The advice on eligibility is similar to last spring, but with the age of individuals who are immunosuppressed now eligible reduced to aged 6 months and over, from 5 years and over in 2023. This follows updated advice last April on COVID-19 vaccination of children aged 6 months to 4 years in a clinical risk group.

Statement by the Joint Committee on Vaccination and Immunisation on the COVID-19 autumn booster programme,

The Health Minister said it is important the most vulnerable groups are offered a vaccine through the NHS programme to strengthen their immunity to protect themselves and reduce pressure on the NHS.

UKHSA surveillance data on last spring’s programme showed that those who received a vaccine were around 50% less likely to be admitted to hospital with COVID-19 from two weeks following vaccination, compared to those who did not receive one.

Vaccine uptake for last year’s spring programme for those aged 75 years and over was 67.5%.

NHS England will confirm details on how and when eligible people can access the spring vaccine in due course.

Autumn booster 2023

Update 5 January 2024

The UK Health Security Agency (UKHSA) is encouraging those at higher risk of flu and COVID-19 to make a new year’s resolution to get winter strong.

Eligible groups can book their vaccine by contacting their local GP surgery or pharmacy to make an appointment. More information on eligibility and how to book your vaccination is available here.

Vaccinations against COVID-19 are being offered until 31 January 2024, while flu vaccinations are available until 31 March 2024.

Update 1 December 2023

NHS online bookings close but local vaccination services remain open

On 1 December 2023, the NHS issued a press release asking people to get vaccinated before the NHS online booking system, NHS App and 119 phone service closed for bookings from 15 December. The 119 booking service also closed but remains open for queries until 22 December.  It will be possible to book COVID vaccinations after 15 December through local NHS vaccination services until 31 January. After that, COVID vaccinations will close, and people will be need to wait for a future campaign unless they develop a new health condition or start treatment that severely weakens the immune system. For those eligible for a free flu vaccine after 15 December, it will be possible to book by contacting a GP or finding a pharmacy if people are 18 or over. The free flu vaccine offer closes on 31 March 2024.

The UKHSA urged people from ethnic minority groups to protect themselves with vaccines. This follows statistics which show differences in emergency hospital admission rates between ethnic groups.

Update 8 August 2023

The Joint Committee on Vaccination and Immunisation (JCVI) announced on 8 August 2023 its advice regarding persons who will be eligible for a COVID-19 booster vaccine in autumn 2023.

JCVI’s statement on the autumn 2023 programme follows interim advice published in January. Specifically, JCVI advised the following groups be offered a COVID-19 booster vaccine this autumn:

  • residents in a care home for older adults
  • all adults aged 65 years and over
  • persons aged 6 months to 64 years in a clinical risk group, as defined in tables 3 and 4 of the COVID-19 chapter of the Green book
  • frontline health and social care workers
  • persons aged 12 to 64 years who are household contacts, as defined in the Green book, of people with immunosuppression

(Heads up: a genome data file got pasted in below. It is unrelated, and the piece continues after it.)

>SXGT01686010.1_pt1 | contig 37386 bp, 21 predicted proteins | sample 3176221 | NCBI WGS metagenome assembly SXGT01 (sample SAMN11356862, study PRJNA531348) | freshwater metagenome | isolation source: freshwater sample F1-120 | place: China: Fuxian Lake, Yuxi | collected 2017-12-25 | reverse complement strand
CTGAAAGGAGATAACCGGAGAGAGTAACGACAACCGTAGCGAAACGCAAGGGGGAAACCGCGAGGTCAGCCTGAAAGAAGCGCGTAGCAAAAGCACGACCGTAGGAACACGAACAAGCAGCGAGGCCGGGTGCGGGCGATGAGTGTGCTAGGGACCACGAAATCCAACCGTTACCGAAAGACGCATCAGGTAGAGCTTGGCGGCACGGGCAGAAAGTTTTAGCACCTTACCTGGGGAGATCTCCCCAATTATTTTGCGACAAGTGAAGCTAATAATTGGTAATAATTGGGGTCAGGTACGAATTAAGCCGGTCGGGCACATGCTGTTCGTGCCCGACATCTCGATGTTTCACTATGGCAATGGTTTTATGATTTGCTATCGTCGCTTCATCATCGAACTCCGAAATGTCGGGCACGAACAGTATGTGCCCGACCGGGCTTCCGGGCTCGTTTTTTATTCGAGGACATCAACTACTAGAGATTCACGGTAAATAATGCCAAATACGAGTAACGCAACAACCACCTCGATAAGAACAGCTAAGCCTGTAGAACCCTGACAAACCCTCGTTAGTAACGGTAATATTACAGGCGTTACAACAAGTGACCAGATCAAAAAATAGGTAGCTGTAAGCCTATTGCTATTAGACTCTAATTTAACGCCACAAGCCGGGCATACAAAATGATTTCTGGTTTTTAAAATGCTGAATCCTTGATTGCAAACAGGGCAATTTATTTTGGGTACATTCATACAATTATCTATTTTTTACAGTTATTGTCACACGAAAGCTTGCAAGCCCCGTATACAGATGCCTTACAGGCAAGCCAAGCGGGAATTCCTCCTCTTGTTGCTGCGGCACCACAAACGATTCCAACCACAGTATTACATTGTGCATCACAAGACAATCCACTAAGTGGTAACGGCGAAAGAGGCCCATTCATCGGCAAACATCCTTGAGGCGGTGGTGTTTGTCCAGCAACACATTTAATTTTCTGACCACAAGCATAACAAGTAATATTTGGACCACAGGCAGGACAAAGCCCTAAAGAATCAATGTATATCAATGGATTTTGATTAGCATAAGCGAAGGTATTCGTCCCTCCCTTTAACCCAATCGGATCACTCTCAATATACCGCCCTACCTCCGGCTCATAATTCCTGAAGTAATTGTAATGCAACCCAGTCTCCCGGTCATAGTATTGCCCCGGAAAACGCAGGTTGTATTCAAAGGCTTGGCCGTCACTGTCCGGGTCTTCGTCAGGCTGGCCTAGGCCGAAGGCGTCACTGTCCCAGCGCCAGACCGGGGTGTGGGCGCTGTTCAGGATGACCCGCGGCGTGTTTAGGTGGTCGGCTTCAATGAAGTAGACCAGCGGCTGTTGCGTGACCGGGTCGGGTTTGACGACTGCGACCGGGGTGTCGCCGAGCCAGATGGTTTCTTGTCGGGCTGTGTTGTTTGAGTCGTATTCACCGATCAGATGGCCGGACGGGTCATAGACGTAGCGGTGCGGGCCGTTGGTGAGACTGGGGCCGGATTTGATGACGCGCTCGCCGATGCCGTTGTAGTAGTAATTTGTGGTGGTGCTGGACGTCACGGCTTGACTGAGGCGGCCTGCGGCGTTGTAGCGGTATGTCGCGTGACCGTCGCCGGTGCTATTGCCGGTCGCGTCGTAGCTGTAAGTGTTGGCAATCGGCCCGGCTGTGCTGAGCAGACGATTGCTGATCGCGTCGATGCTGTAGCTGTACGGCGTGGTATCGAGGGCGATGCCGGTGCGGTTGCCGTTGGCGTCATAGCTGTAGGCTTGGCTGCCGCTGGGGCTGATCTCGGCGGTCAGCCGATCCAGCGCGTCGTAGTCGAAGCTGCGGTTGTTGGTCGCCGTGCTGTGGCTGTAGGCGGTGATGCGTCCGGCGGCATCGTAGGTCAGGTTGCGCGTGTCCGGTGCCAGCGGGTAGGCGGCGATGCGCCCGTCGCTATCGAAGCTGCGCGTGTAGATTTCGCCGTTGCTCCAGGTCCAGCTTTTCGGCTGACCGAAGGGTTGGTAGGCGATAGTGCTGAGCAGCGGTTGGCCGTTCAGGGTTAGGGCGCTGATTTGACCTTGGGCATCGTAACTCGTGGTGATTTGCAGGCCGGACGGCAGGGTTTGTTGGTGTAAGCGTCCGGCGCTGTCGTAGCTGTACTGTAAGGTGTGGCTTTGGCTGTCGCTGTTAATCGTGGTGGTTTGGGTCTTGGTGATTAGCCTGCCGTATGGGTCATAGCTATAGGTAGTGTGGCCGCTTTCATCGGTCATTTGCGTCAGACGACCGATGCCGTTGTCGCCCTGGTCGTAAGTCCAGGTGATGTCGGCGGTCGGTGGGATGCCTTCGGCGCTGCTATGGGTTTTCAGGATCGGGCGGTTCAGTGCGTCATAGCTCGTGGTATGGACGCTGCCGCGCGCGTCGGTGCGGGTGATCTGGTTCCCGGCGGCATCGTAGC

• persons aged 16 to 64 years who are carers, as defined in the Green book, and staff working in care homes for older adults

JCVI advised that to optimise protection over the winter, the autumn programme should aim to complete vaccinations by early December 2023.

Eligible groups omit healthy adults below the age of 65, who are not included in any other eligible group.

JCVI also advised that, from autumn 2023, primary course COVID-19 vaccination should consist of a single dose of vaccine, with eligibility the same as for autumn 2023 booster. Details of exceptions to this advice, such as for those who are immunosuppressed, are set out in the Green book.

JCVI advice is generally accepted by all UK national governments.

Subsequently plans for COVID-19 vaccination were brought forward.

The precautionary measure was taken as scientists from UK Health Security Agency (UKHSA) examine the new variant, BA.2.86, which was first detected in the UK on 18 August. According to a risk assessment by the UKHSA, BA.2.86 has a high number of mutations and has appeared in several countries in individuals without travel history. While BA.2.86 is not currently classified as a variant of concern, advice from the UKHSA suggests that speeding up the autumn vaccine programme will deliver greater protection, supporting those at greatest risk of severe illness and reducing the potential impact on the NHS.

Latest updates on the new COVID-19 variant: COVID-19 variants identified in the UK – latest updates - GOV.UK (www.gov.uk)

The variant JN.1, a descendant of BA.2.86, was being tracked by the World Health Organisation in December 2023.

There is more about the individual national campaigns below.

Winter vaccinations - England

The National Booking Service opened on 18 September 2023 for eligible people in England to book an autumn COVID-19 booster vaccination, and closed on 15 December 2023.  People can still book vaccinations with local NHS services. 

Those eligible include the most at risk from winter illness – people in care homes for older people, the clinically vulnerable, those aged 65 and over, health and social care staff and carers may also be contacted by their GP surgery or other local NHS services to arrange vaccination appointments.

Campaign assets and publicity material to support the vaccination campaign are available from: Health and Social Care Workers Winter Vaccinations Campaign Resources.


The United Kingdon Health Security Agency has published an online guide and printed version, available to order free, together with links to translations and accessible versions. 

Stickers saying ‘I have had my autumn COVID-19 vaccination’ are available to order free in sheets of 55:  COVID-19 vaccination: autumn programme resources - GOV.UK (www.gov.uk).